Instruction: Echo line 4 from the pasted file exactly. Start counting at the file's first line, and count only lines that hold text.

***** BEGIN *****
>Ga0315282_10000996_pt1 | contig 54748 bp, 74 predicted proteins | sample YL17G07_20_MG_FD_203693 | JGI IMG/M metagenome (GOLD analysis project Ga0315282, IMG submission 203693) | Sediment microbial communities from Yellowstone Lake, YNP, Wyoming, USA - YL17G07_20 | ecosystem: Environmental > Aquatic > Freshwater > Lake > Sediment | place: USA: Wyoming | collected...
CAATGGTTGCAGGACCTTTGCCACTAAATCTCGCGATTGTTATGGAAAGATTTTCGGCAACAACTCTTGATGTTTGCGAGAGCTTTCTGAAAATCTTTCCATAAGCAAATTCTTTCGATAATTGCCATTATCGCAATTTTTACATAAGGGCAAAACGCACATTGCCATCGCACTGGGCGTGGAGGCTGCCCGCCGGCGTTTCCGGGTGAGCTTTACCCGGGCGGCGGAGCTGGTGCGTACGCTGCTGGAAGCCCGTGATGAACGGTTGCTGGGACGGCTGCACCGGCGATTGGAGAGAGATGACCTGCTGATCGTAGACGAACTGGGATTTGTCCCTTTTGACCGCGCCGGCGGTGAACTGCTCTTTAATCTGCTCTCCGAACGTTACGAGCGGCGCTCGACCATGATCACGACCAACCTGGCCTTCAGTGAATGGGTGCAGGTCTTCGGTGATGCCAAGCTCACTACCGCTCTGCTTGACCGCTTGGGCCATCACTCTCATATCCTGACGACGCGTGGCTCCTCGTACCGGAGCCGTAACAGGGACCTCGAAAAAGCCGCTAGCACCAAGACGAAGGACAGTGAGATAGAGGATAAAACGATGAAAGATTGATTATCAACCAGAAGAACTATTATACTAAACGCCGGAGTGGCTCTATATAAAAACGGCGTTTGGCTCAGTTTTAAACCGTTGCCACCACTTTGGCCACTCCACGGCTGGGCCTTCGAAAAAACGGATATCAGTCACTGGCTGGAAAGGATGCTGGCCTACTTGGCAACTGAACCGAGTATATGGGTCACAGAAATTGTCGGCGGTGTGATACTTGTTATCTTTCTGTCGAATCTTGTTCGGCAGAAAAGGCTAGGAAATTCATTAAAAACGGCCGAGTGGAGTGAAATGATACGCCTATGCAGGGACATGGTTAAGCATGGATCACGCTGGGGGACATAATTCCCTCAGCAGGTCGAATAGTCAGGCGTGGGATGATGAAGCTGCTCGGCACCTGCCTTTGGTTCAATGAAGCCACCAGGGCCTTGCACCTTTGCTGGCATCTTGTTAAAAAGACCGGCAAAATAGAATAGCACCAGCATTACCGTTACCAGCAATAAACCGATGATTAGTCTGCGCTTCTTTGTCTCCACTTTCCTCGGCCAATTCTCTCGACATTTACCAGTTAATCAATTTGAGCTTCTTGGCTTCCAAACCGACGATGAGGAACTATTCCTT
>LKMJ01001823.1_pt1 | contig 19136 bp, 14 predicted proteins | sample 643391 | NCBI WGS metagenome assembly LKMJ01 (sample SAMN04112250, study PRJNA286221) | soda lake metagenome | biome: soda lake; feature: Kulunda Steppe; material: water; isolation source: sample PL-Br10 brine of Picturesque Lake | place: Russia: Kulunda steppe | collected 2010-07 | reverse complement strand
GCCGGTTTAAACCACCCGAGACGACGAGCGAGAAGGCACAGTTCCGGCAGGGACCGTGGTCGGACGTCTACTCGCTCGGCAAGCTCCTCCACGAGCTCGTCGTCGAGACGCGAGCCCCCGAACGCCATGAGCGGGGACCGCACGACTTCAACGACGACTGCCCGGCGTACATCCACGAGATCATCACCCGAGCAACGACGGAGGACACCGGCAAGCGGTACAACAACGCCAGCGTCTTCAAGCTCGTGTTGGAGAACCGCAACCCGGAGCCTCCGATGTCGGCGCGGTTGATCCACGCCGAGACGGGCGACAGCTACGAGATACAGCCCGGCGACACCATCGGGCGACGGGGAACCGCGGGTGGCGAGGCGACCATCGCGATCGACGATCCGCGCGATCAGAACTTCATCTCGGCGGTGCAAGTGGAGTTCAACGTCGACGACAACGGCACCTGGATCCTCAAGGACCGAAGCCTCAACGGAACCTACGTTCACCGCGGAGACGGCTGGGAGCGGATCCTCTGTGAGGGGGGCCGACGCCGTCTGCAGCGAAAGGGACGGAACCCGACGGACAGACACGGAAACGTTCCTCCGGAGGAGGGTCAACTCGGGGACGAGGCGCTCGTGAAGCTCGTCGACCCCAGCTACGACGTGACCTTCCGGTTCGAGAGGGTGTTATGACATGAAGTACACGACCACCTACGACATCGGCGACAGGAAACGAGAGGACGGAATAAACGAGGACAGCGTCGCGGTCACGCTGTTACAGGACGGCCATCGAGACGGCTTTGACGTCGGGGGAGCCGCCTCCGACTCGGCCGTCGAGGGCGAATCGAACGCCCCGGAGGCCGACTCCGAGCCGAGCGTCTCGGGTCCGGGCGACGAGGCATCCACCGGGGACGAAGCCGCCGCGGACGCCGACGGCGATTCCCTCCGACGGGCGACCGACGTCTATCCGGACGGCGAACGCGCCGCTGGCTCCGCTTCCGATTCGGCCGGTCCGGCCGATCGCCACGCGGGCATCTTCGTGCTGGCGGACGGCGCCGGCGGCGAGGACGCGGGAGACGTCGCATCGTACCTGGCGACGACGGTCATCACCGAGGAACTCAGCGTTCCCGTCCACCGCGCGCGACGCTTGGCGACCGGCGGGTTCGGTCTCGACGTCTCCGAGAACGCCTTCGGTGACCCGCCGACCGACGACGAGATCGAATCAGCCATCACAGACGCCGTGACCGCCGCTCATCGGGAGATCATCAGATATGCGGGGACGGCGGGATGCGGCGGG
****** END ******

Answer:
GCCGGTTTAAACCACCCGAGACGACGAGCGAGAAGGCACAGTTCCGGCAGGGACCGTGGTCGGACGTCTACTCGCTCGGCAAGCTCCTCCACGAGCTCGTCGTCGAGACGCGAGCCCCCGAACGCCATGAGCGGGGACCGCACGACTTCAACGACGACTGCCCGGCGTACATCCACGAGATCATCACCCGAGCAACGACGGAGGACACCGGCAAGCGGTACAACAACGCCAGCGTCTTCAAGCTCGTGTTGGAGAACCGCAACCCGGAGCCTCCGATGTCGGCGCGGTTGATCCACGCCGAGACGGGCGACAGCTACGAGATACAGCCCGGCGACACCATCGGGCGACGGGGAACCGCGGGTGGCGAGGCGACCATCGCGATCGACGATCCGCGCGATCAGAACTTCATCTCGGCGGTGCAAGTGGAGTTCAACGTCGACGACAACGGCACCTGGATCCTCAAGGACCGAAGCCTCAACGGAACCTACGTTCACCGCGGAGACGGCTGGGAGCGGATCCTCTGTGAGGGGGGCCGACGCCGTCTGCAGCGAAAGGGACGGAACCCGACGGACAGACACGGAAACGTTCCTCCGGAGGAGGGTCAACTCGGGGACGAGGCGCTCGTGAAGCTCGTCGACCCCAGCTACGACGTGACCTTCCGGTTCGAGAGGGTGTTATGACATGAAGTACACGACCACCTACGACATCGGCGACAGGAAACGAGAGGACGGAATAAACGAGGACAGCGTCGCGGTCACGCTGTTACAGGACGGCCATCGAGACGGCTTTGACGTCGGGGGAGCCGCCTCCGACTCGGCCGTCGAGGGCGAATCGAACGCCCCGGAGGCCGACTCCGAGCCGAGCGTCTCGGGTCCGGGCGACGAGGCATCCACCGGGGACGAAGCCGCCGCGGACGCCGACGGCGATTCCCTCCGACGGGCGACCGACGTCTATCCGGACGGCGAACGCGCCGCTGGCTCCGCTTCCGATTCGGCCGGTCCGGCCGATCGCCACGCGGGCATCTTCGTGCTGGCGGACGGCGCCGGCGGCGAGGACGCGGGAGACGTCGCATCGTACCTGGCGACGACGGTCATCACCGAGGAACTCAGCGTTCCCGTCCACCGCGCGCGACGCTTGGCGACCGGCGGGTTCGGTCTCGACGTCTCCGAGAACGCCTTCGGTGACCCGCCGACCGACGACGAGATCGAATCAGCCATCACAGACGCCGTGACCGCCGCTCATCGGGAGATCATCAGATATGCGGGGACGGCGGGATGCGGCGGG